I mentioned to a friend that I was interested in learning more about astrology, and she immediately said “I have a book you should look at.” That book was “The Only Astrology Book You’ll Ever Need” by Joanna Martine Woolfolk. I started paging through it, and knew instantly that I needed to have my own copy and use it as a reference. For a while, it became the “coffee table” book for my roommates, who were both also fascinated with it.
In this post, I’ll review this book as a working tool, and tell you a little about what you can find in its pages. I don’t think this is the only astrology book you’ll ever need, but if you have a casual interest in astrology it is a good point to jump off from.
Like I said, this book is a great reference point. The author gives lots of information and context about the different signs, what the planets mean in the chart, the different astrological houses, rising signs, the importance of sun signs vs. rising signs vs. moon signs and all the rest. She includes charts of the planetary motions, so you can really easily draw your own chart or someone else’s chart.
Here are some key features from the 21st-Century Edition:
- Astrological tables for 1900 – 2100, including all the planets (but no Chiron, though that is a discussion for more advanced astrologers)
- Specially designed rising sign tables (I found this a helpful revision from the older edition)
- Sections on “astrology and love” and “astrology and health”
- This is a great reference! It’s laid out in such a way that you can get more information from a section, or you can just use it as a general reference when drawing a chart or to remind yourself of certain astrological aspects.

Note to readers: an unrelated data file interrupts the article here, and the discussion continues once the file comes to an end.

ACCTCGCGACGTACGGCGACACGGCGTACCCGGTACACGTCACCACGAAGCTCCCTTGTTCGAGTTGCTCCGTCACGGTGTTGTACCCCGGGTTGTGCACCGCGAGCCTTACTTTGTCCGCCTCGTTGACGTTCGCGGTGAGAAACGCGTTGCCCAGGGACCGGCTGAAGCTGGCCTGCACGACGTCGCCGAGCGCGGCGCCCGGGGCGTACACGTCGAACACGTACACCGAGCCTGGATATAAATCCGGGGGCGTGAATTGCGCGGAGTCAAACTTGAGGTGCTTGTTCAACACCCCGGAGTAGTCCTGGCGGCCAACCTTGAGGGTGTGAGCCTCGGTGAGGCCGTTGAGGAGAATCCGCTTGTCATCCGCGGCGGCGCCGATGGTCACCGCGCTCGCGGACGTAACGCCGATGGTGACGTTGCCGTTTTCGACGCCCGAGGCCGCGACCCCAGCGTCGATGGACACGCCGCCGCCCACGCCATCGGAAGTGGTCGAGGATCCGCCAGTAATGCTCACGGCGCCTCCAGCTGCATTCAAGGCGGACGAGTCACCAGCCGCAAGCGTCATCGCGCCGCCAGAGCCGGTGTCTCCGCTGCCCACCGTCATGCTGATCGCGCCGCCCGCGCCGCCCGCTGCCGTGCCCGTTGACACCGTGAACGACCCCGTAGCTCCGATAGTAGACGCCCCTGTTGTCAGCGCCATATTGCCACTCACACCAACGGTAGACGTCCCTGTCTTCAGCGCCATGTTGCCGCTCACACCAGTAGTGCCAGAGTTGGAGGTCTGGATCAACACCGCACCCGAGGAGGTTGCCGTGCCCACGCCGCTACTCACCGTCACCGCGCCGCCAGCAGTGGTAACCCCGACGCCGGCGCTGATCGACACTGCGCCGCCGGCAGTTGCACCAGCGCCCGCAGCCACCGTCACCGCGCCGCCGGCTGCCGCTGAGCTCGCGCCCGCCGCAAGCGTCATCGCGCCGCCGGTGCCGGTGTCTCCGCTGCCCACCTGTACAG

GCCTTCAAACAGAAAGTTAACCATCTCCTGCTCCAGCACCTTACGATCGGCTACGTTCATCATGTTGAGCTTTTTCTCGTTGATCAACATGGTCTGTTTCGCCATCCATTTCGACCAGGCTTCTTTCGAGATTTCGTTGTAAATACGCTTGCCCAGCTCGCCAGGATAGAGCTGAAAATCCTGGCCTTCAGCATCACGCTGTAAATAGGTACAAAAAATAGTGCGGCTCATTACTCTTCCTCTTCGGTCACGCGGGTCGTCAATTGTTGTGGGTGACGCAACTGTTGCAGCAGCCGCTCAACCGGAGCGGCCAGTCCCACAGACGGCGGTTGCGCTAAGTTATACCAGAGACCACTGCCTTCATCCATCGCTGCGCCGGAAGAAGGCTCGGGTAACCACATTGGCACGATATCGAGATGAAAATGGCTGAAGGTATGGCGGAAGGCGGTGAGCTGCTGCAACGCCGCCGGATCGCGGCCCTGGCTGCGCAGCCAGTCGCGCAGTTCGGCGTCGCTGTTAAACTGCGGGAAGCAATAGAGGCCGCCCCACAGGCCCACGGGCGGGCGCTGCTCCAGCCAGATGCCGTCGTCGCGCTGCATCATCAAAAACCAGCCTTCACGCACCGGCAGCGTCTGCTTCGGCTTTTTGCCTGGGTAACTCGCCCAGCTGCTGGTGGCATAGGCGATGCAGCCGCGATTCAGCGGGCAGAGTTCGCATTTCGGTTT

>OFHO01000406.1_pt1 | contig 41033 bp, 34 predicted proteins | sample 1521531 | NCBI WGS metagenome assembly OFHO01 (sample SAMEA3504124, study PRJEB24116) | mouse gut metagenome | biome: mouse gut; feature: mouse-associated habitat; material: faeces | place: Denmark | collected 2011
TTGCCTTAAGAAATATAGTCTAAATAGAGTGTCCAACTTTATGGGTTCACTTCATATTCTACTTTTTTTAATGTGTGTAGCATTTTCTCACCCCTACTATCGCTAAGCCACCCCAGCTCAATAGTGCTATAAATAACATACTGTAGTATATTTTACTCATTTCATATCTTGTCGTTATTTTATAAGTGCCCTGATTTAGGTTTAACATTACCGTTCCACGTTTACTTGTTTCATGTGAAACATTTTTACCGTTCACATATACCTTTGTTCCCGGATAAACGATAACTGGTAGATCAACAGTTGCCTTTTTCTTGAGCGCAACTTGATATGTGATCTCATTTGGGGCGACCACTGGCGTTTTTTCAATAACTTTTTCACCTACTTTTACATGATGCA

- This book really helps you to physically draw your chart, understand the astrology wheel, and figure out how to visually represent the information you’re gathering.
Here are some key drawbacks to using the 21st-Century Edition:
- This book is only written for the northern hemisphere! It does not take into account planetary movements as they impact the southern hemisphere. This is especially clear in the rising sign tables – they only show rising signs at 30 and 40 degrees north.
- This book is definitely written from the 1960s/70s New Age tradition, which feels a bit outdated to me. I definitely try to depart from this tradition.
- Am I the only nerd that really wants historical charts? Probably. I bet there’s a different book for that.
I live in the northern hemisphere, so that first bullet isn’t a concern for me. I think this is an incredibly useful general tool to have in your toolbox, and has been a fabulous introduction to astrology for me.
I find the way that a lot of astrologers talk about romance and the signs to be problematic, or to not work well for my queer or polyamorous friends. “The Taurus Man” or “The Gemini Woman” seems very outdated to me. Yes, as a woman-who-likes-women I can read about the “gemini woman,” but my understanding of gender is that this is a spectrum. There can be biologically female people who exhibit masculine tendencies. There are people who are neither male nor female, but somewhere else on the spectrum – whether they are intersex or genderqueer.
I really want to read a book about astrology that takes into account a more modern understanding of gender and sexuality. Even if that means writing the gendered language out all together, that would be an interesting exercise.
But that’s not the purpose of “The Only Astrology Book You’ll Ever Need.” The purpose of this book is to give you a reference.
This book makes a fantastic reference. This book is a jumping off point, or a book to keep on your shelf as a reference. It’s huge, fairly comprehensive, and you’ll at the very least learn the basics.